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In Montana, indigenous women and girls make up only 3 – 4% of the population but they account for approximately 30% of those deemed missing by the Montana Department of Justice.

In the midst of the widespread crisis of missing and murdered indigenous women (MMIW), three families who have suffered devastating loss navigate a society and legal system that have a long history of indifference toward the struggles of indigenous families.

Ashely Loring Heavyrunner went missing on the Blackfeet reservation in Northern Montana in 2017. In the years since her disappearance, her sister Kimberly has spent countless hours searching for any evidence on a reservation the size of Delaware. It took 10 months for the FBI to finally begin an investigation into Ashley’s case, after Kimberly traveled to Washington DC and testified before congress.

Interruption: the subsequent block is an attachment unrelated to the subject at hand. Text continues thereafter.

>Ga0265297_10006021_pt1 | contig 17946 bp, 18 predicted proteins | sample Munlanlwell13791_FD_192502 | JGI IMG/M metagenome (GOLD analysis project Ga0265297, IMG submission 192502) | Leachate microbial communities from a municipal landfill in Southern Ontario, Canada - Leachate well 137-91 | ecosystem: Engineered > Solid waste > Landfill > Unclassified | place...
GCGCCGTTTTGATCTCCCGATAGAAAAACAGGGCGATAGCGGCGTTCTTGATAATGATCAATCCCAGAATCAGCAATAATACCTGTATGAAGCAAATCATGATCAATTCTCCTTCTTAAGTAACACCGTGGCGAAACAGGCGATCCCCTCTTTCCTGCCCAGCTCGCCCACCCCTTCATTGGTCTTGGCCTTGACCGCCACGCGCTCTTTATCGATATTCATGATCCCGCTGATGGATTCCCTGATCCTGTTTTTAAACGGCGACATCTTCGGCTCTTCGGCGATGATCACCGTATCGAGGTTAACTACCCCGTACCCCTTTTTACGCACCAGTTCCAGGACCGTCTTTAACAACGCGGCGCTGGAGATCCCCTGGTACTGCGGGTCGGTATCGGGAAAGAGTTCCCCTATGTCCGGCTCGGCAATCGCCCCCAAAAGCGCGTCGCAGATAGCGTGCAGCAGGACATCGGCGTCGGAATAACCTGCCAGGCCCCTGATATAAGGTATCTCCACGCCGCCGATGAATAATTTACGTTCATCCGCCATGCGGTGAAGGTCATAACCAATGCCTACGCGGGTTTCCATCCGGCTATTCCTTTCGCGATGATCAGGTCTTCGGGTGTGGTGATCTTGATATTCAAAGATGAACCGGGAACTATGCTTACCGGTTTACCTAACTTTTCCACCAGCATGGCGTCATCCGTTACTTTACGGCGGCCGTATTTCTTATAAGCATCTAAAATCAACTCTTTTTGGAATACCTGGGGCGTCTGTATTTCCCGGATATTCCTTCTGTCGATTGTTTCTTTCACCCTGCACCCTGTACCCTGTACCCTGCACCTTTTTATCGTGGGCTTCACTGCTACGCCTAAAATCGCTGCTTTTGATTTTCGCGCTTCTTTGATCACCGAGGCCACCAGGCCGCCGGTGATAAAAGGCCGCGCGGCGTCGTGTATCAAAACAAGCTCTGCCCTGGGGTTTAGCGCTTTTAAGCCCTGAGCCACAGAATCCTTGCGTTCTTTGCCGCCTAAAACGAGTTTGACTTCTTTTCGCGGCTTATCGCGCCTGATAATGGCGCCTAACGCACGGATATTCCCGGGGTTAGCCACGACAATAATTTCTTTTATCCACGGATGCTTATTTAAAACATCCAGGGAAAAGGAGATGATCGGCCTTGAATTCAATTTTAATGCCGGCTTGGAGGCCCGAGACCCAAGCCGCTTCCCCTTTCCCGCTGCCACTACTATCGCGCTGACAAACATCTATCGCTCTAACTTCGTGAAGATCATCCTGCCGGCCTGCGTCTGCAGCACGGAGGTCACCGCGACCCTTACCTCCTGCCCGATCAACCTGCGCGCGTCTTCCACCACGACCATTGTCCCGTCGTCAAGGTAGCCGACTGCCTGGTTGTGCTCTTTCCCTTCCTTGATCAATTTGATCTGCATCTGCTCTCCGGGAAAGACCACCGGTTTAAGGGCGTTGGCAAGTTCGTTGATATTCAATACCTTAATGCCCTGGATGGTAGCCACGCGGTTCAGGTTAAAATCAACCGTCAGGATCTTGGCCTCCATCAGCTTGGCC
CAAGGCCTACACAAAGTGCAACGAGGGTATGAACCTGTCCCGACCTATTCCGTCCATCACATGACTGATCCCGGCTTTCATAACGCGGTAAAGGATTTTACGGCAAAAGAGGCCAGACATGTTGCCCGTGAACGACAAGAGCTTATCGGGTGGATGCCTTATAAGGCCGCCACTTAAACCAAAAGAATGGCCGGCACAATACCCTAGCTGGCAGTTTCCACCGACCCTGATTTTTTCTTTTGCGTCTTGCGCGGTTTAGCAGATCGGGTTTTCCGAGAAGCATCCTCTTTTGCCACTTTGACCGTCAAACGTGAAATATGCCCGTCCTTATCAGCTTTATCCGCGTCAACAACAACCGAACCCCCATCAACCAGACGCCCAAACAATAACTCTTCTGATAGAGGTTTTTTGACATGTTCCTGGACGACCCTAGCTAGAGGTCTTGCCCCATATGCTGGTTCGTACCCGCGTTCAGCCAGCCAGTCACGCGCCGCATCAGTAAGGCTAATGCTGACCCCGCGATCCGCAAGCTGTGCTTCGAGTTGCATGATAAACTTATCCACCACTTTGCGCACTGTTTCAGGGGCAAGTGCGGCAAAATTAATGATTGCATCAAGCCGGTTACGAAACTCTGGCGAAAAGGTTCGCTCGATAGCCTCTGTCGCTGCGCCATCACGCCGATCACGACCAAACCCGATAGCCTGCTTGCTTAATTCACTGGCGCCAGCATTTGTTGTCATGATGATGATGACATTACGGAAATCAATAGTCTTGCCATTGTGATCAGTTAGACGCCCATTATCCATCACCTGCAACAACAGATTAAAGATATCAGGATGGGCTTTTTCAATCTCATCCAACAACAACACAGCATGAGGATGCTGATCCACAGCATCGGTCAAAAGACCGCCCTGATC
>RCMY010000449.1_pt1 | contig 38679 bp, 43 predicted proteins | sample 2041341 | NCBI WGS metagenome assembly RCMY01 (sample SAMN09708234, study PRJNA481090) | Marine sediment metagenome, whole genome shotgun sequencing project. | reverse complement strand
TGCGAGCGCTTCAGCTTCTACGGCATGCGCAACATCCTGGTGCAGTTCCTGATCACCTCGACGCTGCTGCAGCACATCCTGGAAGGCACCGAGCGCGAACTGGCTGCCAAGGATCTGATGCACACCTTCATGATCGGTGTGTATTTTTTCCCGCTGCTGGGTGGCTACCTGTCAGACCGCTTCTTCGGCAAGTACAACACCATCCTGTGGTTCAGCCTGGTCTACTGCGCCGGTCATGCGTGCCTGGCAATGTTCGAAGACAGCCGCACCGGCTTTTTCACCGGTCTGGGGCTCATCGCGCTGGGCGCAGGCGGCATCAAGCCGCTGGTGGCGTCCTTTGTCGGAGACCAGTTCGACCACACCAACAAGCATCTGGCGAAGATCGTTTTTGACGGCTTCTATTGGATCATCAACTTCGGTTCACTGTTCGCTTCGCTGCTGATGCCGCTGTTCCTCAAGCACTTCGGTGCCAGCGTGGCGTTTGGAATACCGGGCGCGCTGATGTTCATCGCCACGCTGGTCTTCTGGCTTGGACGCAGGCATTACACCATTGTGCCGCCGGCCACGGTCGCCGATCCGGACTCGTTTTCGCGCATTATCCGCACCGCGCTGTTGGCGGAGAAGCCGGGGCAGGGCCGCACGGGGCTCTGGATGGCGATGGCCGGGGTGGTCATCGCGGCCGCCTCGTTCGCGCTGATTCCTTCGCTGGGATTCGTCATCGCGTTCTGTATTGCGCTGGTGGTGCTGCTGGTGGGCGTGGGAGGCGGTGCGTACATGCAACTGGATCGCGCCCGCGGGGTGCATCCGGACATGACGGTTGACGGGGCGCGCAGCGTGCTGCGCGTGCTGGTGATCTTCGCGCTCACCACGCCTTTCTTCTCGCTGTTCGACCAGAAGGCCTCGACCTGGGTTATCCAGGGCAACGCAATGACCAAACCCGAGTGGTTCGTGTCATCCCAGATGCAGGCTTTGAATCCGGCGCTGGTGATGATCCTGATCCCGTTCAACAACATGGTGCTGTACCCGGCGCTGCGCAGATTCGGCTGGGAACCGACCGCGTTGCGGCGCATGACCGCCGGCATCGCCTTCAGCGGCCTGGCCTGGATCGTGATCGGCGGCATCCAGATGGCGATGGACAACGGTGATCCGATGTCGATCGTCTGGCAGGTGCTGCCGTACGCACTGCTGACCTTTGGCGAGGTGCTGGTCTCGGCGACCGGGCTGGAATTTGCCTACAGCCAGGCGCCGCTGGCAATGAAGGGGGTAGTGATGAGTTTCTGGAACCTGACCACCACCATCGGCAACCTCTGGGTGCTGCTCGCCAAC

In 2015, Lonette Keehner, was murdered by two white supremacists at the Super 8 Motel, where she had worked for over 20 years. Since her death, Lonette’s daughter Nicole has been working to tell her mother’s story while raising the voices of others who have been lost to the crisis.

In 2017 Bonnie Three Irons went missing near the Wolf Mountains on the Crow reservation. After struggling to file a missing person’s report with the local tribal police, her family organized a search party of their own, finding Bonnie’s body in just three hours. No one has been charged, and the “open investigation” appears non-existent.